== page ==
I enjoy literary novels, but I chiefly read more commercial fiction that has literary quality, I read Tana French. She’s a great mystery writer. And Donna Tartt – she’s a literary writer, but her work has commercial appeal.

So I think between those two, I tend toward the more commercial.

I like a good tight plot. I like the language and the artistry.

I’m good at plot. I’m good at characters. I’m good at dialog. So I kind of fit into a more commercial.

There’s a bit of a false dichotomy though, you know, Some writers that are considered great literature today had enormous commercial success. Charles Dickens and Jane Austen were both very popular writers during their lifetimes. They would have been considered commercial, but their work is now considered literary.  

I’ve heard that someone like Tolkien would probably not be published today based on the way he wrote back then. That’d he’d have to have a totally different writing style?

 That’s a really interesting point and I think you’re probably right. He was a slow paced. 

I always try to be quick paced as a writer, because what I’m always wanting is a page turner. I want to create a page something the reader can’t put down – that’s my goal.


Where do you draw inspiration these days to keep writing, being creative and doing the work?

It helps to read. Reading is the most important thing you can do as a writer. 

I think everything helps -going to conferences, taking a class, and teaching.  When you’re with other writers and talking with other writers that can really help you get excited about your creativity.

Also, just normal life, like having a job or having kids or whatever it is that fills your day. You might meet somebody, a total stranger who’s interesting – then you find yourself without even thinking about that person. writing about them. If that makes sense. 

it’s really very mysterious to me how creativity works.

I was listening to the Carter Phipps podcast yesterday, and Dr. Mark Forman, author of The Monster’s Journey: From Trauma to Connection was talking about the “monsters journey” in contrast to Joseph Campbell “hero’s journey”. He was saying that in the hero’s journey, there’s a person living a normal life and is thrust into uncertain circumstances. Dr. Forman was reframing the journey as a “monster’s journey” for those people who are born into trauma and never know what normal life looks like.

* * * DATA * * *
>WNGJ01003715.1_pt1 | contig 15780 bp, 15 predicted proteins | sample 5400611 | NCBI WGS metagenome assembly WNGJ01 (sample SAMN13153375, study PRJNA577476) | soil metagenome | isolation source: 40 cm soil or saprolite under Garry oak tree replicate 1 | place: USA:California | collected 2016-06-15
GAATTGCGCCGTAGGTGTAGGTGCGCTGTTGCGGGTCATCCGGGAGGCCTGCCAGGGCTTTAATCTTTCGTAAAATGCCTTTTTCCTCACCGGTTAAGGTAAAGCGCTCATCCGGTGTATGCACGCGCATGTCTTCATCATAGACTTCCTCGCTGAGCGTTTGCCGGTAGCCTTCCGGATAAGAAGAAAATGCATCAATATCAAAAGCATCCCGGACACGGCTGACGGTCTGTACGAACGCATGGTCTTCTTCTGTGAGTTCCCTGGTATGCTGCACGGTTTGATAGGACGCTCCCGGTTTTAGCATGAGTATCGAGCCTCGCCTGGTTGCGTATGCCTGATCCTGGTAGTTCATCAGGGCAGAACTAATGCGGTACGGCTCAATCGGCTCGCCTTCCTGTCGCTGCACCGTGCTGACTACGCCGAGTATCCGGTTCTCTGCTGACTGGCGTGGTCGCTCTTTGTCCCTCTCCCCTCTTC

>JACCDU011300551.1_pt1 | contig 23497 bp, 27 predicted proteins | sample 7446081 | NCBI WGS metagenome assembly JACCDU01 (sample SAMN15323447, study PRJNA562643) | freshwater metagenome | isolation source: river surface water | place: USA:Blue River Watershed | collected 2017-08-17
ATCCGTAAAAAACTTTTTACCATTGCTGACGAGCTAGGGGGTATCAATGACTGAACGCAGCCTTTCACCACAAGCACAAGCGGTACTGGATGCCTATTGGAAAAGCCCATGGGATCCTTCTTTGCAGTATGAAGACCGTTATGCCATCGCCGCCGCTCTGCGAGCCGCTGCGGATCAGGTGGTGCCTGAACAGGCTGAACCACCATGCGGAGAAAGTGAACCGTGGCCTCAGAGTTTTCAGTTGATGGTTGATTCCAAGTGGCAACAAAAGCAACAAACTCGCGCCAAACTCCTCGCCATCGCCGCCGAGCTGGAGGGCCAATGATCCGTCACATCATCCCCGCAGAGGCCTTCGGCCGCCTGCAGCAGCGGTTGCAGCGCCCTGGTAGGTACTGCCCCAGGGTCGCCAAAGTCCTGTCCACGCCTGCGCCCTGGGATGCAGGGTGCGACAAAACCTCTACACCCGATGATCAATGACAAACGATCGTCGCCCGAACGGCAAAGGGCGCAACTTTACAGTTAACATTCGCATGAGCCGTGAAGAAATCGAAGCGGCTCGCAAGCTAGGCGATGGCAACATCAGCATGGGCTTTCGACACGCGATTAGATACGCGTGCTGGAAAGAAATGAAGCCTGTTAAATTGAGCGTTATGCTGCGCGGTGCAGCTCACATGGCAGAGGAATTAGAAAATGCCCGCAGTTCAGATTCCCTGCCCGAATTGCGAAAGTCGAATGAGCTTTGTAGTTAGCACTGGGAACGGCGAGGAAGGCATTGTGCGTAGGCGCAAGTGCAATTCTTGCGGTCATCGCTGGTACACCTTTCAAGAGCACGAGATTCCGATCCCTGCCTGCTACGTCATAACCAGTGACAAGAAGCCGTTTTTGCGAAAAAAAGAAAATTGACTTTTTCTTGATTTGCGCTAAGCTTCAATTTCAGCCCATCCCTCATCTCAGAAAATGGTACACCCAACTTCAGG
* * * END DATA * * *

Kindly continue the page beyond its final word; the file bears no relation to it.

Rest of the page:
As you are writing, how much do you think of these kinds of archetypes? Are your stories and character arcs centered around this hero’s archetype?

I had a writing teacher that kind of shone the light on this for me.  I do think in terms of the three act structure for novels. It really works. 

Usually, when I’m writing, I’ll start the novel, I’ll write the first act, and then maybe halfway through the second act. That’s when I have to stop and start thinking about structure. The first draft is all coming out of my subconscious. But to resolve everything, I need to be more analytical about it. 

Okay, what would you say to somebody who says, “Oh, I’m not creative, I could never do that. I don’t have a creative bone in my body.”

I think that to a certain extent, creativity is a skill. It’s kind of like a habit, or a habit of mind. 

It’s also just a willingness to trust yourself.  I’m always mystified when people say that, because I think everyone is creative. I think it’s just part of being a person. 

So I guess I would say “do you want to be creative?” and if they want to, I say “then don’t undermine yourself by saying you’re not creative. If you want to be creative, I really think you can – we just need to find your medium.”

Yeah, we must exercise those creative muscles with practice, practice, practice. Creativity and art is like, it’s 4% genius and 96% hard work.

I believe that 100%. That’s really true.  If you want to be a writer for your own inner life, I feel like that is more pure than if you want to be a professional. It starts out as a love, becomes a hobby, and at some point becomes work. If you’re not comfortable with it being work, it might not be your medium. You also have to be comfortable with the possibility that you’re not going to succeed. I think that’s true for every artist. 

What stories move you these days?  I find inspiration from reading. I’m inspired by science fiction and speculative fiction right now. Just finished The Expanse series, book 8. Still one more book to go. It’s rich story telling, compelling characters, and intense political commentary all set in space.

And some creative non-fiction inspiration, Austin Kleon’s coffee table books, Steal Like an Artist and Show Your Work. What are you consuming?

I’ve been reading Tana French’s latest book, the Likeness. Uh, and let’s see.

Before that I finished the Broken Earth trilogy, by N. K. Jemisin. It’s science fiction. And it’s good. It’s by a woman named N.K. Jamison. She’s the only writer in history to win the Hugo three years in a row for this trilogy.  It’s really very imaginative and fun. 

I’ve kind of been into science fiction. I think one of the best books I’ve read recently was The Three-Body Problem by Chinese author Cixin Liu. It’s also a trilogy. And I thought it was kind of mind blowing and really amazing. That’s probably the best thing I’ve read in a while.

Thanks Amy, for sitting down, catching up, and talking with me about my favorite topic – creativity.

You’re welcome. Good to see you again.



Where does your inspiration come from? What/who do you find inspiring? I’d love to know.